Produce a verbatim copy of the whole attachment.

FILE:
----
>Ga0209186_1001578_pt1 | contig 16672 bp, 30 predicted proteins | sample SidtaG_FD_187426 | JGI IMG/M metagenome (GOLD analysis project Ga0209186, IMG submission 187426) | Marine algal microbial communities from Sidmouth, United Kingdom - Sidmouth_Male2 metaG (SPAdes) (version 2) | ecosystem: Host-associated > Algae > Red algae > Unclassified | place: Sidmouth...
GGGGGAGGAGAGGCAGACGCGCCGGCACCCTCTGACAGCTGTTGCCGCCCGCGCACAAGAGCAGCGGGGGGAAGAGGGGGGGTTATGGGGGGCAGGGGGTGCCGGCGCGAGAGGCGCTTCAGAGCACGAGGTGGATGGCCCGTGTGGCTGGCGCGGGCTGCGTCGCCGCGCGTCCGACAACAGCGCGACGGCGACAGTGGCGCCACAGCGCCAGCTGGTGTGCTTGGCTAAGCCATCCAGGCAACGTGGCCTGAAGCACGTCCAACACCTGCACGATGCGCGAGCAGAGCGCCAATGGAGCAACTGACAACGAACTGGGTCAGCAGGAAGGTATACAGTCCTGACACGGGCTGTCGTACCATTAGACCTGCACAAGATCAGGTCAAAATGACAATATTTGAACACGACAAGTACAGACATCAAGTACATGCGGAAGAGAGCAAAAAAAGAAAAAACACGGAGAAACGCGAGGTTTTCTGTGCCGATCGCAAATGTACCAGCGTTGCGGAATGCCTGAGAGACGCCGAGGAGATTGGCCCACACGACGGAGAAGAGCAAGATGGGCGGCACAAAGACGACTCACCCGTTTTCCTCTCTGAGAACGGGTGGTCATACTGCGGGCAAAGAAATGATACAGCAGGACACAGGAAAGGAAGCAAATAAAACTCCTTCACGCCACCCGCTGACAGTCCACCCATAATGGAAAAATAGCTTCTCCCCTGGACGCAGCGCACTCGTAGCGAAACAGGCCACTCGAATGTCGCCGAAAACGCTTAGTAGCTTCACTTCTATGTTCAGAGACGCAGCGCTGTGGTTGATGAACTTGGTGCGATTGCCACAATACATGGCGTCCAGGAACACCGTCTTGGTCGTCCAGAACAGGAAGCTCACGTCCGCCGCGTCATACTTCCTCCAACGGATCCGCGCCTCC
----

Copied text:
>Ga0209186_1001578_pt1 | contig 16672 bp, 30 predicted proteins | sample SidtaG_FD_187426 | JGI IMG/M metagenome (GOLD analysis project Ga0209186, IMG submission 187426) | Marine algal microbial communities from Sidmouth, United Kingdom - Sidmouth_Male2 metaG (SPAdes) (version 2) | ecosystem: Host-associated > Algae > Red algae > Unclassified | place: Sidmouth...
GGGGGAGGAGAGGCAGACGCGCCGGCACCCTCTGACAGCTGTTGCCGCCCGCGCACAAGAGCAGCGGGGGGAAGAGGGGGGGTTATGGGGGGCAGGGGGTGCCGGCGCGAGAGGCGCTTCAGAGCACGAGGTGGATGGCCCGTGTGGCTGGCGCGGGCTGCGTCGCCGCGCGTCCGACAACAGCGCGACGGCGACAGTGGCGCCACAGCGCCAGCTGGTGTGCTTGGCTAAGCCATCCAGGCAACGTGGCCTGAAGCACGTCCAACACCTGCACGATGCGCGAGCAGAGCGCCAATGGAGCAACTGACAACGAACTGGGTCAGCAGGAAGGTATACAGTCCTGACACGGGCTGTCGTACCATTAGACCTGCACAAGATCAGGTCAAAATGACAATATTTGAACACGACAAGTACAGACATCAAGTACATGCGGAAGAGAGCAAAAAAAGAAAAAACACGGAGAAACGCGAGGTTTTCTGTGCCGATCGCAAATGTACCAGCGTTGCGGAATGCCTGAGAGACGCCGAGGAGATTGGCCCACACGACGGAGAAGAGCAAGATGGGCGGCACAAAGACGACTCACCCGTTTTCCTCTCTGAGAACGGGTGGTCATACTGCGGGCAAAGAAATGATACAGCAGGACACAGGAAAGGAAGCAAATAAAACTCCTTCACGCCACCCGCTGACAGTCCACCCATAATGGAAAAATAGCTTCTCCCCTGGACGCAGCGCACTCGTAGCGAAACAGGCCACTCGAATGTCGCCGAAAACGCTTAGTAGCTTCACTTCTATGTTCAGAGACGCAGCGCTGTGGTTGATGAACTTGGTGCGATTGCCACAATACATGGCGTCCAGGAACACCGTCTTGGTCGTCCAGAACAGGAAGCTCACGTCCGCCGCGTCATACTTCCTCCAACGGATCCGCGCCTCC